An Illinois legislator has introduced a bill to have the Illinois State Police comb through social media accounts before issuing a Firearm Owner’s Identification Card. Or to revoke an existing card. Yes, it’s very similar to the proposed legislation promoted in New York State, but you had to know it wouldn’t stop there.
In the Land of Lincoln, gun owners must have a valid Firearm Owner’s ID Card. If one’s FOID gets revoked, you have 24 hours to get rid of your firearms. Without a FOID card, you can’t buy guns or ammo. Or even touch them, legally.
So, this “social media checks for gun owners” bill worries plenty of us. The synopsis of House Bill 0888 reads as follows:
Synopsis As Introduced
Amends the Firearm Owners Identification Card Act. Provides that the Department of State Police shall conduct a search of the purchasers’ social media accounts available to the public to determine if there is any information that would disqualify the person from obtaining or require revocation of a currently valid Firearm Owner’s Identification Card. Provides that each applicant for a Firearm Owner’s Identification Card shall furnish to the Department of State Police a list of every social media account.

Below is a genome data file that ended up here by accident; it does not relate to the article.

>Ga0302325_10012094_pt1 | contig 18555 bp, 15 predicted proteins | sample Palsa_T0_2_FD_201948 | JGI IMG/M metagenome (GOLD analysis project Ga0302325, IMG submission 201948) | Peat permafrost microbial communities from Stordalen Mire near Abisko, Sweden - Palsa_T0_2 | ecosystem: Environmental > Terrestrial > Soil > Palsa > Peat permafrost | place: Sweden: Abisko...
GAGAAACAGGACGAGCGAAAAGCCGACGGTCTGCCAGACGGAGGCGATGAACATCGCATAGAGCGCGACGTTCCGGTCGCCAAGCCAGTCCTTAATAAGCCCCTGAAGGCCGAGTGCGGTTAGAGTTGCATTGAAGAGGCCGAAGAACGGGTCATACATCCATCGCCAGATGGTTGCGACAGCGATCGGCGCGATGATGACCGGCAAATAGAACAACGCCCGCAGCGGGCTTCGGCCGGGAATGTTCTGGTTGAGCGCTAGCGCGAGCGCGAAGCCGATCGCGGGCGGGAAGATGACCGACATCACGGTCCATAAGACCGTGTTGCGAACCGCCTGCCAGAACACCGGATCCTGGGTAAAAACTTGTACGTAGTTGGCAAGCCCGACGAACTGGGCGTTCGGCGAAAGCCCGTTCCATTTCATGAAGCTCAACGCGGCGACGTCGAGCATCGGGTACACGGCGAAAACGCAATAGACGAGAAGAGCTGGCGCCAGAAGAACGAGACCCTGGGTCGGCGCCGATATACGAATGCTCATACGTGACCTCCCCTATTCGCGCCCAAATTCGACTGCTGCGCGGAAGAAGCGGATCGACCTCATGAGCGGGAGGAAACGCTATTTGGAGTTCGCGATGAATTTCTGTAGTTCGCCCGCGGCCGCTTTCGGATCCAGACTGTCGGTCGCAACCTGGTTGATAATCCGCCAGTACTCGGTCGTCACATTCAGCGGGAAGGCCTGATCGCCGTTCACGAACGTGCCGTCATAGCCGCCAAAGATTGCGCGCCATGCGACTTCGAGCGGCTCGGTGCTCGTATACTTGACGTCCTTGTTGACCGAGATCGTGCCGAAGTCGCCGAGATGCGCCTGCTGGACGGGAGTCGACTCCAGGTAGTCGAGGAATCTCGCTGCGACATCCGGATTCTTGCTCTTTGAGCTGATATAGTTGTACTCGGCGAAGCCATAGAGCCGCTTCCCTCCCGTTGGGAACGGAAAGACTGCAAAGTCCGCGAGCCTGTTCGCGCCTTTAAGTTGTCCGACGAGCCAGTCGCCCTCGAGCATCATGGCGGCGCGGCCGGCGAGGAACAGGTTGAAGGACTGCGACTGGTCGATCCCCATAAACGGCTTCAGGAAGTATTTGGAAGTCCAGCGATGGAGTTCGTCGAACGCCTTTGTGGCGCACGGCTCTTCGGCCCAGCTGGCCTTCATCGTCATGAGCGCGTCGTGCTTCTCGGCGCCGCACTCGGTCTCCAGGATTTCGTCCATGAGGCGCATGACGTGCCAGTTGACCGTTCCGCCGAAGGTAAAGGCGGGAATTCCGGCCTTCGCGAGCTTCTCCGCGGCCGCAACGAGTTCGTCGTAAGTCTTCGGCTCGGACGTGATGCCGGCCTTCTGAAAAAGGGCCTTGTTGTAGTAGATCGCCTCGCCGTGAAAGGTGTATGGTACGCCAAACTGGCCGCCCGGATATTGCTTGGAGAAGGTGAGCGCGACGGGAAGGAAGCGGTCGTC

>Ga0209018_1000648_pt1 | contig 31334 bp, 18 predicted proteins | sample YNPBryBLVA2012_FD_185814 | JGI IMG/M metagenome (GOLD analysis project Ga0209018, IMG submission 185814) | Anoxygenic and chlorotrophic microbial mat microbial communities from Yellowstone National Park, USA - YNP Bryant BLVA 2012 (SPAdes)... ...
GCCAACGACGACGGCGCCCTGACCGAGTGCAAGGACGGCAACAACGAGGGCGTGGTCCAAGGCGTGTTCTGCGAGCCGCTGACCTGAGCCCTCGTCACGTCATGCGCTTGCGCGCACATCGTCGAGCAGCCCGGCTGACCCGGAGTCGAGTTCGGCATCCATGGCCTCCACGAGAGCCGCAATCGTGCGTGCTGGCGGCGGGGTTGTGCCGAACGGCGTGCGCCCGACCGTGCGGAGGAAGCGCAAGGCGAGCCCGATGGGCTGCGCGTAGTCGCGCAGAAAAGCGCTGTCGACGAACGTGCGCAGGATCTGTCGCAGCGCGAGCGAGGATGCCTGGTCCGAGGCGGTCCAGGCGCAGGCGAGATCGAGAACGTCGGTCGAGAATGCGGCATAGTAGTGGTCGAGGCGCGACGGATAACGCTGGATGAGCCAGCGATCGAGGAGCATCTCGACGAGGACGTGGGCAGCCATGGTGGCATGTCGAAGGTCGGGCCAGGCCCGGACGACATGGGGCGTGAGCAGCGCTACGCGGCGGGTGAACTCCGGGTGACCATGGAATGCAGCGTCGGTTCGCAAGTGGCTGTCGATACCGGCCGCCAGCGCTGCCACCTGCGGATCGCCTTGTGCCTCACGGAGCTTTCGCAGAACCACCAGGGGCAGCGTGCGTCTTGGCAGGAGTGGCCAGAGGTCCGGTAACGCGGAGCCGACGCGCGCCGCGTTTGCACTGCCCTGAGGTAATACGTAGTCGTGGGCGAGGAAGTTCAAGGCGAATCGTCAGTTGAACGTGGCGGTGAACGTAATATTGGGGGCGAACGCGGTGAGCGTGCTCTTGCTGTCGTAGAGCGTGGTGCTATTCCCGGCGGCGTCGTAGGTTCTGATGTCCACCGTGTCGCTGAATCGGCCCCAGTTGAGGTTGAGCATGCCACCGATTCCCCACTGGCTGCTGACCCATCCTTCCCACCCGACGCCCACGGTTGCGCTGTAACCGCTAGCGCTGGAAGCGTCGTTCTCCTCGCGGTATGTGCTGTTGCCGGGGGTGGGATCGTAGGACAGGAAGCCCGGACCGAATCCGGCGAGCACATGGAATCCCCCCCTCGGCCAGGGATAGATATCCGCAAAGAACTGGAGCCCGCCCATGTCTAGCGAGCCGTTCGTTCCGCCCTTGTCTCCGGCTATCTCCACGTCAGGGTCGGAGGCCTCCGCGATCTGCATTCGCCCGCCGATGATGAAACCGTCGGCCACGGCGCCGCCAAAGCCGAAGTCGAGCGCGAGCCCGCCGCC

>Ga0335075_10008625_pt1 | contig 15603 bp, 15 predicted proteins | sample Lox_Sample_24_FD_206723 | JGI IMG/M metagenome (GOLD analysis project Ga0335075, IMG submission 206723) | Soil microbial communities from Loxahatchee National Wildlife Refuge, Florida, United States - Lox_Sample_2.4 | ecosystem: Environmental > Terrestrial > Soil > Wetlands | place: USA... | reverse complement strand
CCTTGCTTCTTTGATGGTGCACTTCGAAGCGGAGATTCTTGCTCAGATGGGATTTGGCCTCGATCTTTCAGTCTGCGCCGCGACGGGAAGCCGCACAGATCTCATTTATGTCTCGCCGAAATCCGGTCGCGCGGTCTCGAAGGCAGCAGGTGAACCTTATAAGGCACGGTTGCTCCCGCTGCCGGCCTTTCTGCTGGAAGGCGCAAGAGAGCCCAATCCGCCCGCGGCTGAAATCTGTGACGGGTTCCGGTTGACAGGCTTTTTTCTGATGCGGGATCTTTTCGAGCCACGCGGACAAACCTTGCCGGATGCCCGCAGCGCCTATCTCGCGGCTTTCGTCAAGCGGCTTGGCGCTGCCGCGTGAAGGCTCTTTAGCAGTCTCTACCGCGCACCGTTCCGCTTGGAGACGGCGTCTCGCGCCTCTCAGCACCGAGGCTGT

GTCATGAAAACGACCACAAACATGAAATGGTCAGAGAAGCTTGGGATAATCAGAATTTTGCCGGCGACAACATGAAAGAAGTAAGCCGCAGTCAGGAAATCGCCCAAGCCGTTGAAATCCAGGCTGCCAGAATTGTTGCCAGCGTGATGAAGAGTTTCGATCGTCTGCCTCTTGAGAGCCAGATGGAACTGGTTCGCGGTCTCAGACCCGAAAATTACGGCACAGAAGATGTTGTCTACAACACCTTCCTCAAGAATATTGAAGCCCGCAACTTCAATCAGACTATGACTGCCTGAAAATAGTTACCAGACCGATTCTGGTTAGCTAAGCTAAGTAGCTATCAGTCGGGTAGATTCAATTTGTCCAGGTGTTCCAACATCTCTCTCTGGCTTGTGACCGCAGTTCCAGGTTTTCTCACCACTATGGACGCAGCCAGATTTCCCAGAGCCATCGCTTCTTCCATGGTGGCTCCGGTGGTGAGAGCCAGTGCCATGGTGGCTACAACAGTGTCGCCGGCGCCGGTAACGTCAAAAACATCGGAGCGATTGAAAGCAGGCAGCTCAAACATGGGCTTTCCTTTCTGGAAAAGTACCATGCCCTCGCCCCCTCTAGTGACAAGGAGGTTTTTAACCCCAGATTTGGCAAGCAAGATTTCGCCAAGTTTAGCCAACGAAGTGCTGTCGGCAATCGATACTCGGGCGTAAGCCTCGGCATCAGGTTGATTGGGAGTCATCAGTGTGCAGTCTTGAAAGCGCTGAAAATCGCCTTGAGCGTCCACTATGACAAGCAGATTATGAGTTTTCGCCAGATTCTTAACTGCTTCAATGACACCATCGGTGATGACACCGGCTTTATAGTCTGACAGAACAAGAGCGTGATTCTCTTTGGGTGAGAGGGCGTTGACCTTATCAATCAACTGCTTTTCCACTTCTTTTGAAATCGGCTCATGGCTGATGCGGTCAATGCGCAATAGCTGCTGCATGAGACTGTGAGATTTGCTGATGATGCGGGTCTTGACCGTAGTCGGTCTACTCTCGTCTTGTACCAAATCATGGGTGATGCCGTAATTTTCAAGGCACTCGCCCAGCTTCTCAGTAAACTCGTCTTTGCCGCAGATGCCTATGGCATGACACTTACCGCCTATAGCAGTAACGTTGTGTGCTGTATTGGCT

Yes, as if Illinois’ proposed semi-auto gun ban isn’t troubling enough, now gun grabbers want to poke around our social media accounts looking for a reason to pull gun owners’ tickets. These would include public forums as well.
Under this bill’s provisions, as part of a FOID card application process, an applicant would have to furnish social media account IDs and passwords. Some $15 an hour ISP civilian hire could then snoop through your posts, photos and videos – public and private – in your social media accounts.
Strangely, the proposed legislation doesn’t specify exactly what would prohibit firearm ownership. It’s just loosely defined as “any information that would disqualify the person from obtaining or require revocation of a currently valid Firearm Owner’s Identification Card…” Meaning that in practice, it will be anything they want it to be.
Is it any wonder why that over 45,000 productive Illinois residents moved out of the state last year?
So, does this bill have a prayer of passage? The good news first: no co-sponsors have added their names to the legislation. The bad news? The legislators don’t return until Tuesday.
This bill might prove a hill too far for some more “moderate” Democrats. Time will tell. Obviously gun rights groups in Illinois will keep a close eye on it and fight it at every turn.
The bigger question for gun owners: How many more states will seriously consider social media screening for gun ownership? And when was the last time you looked over your social media account postings?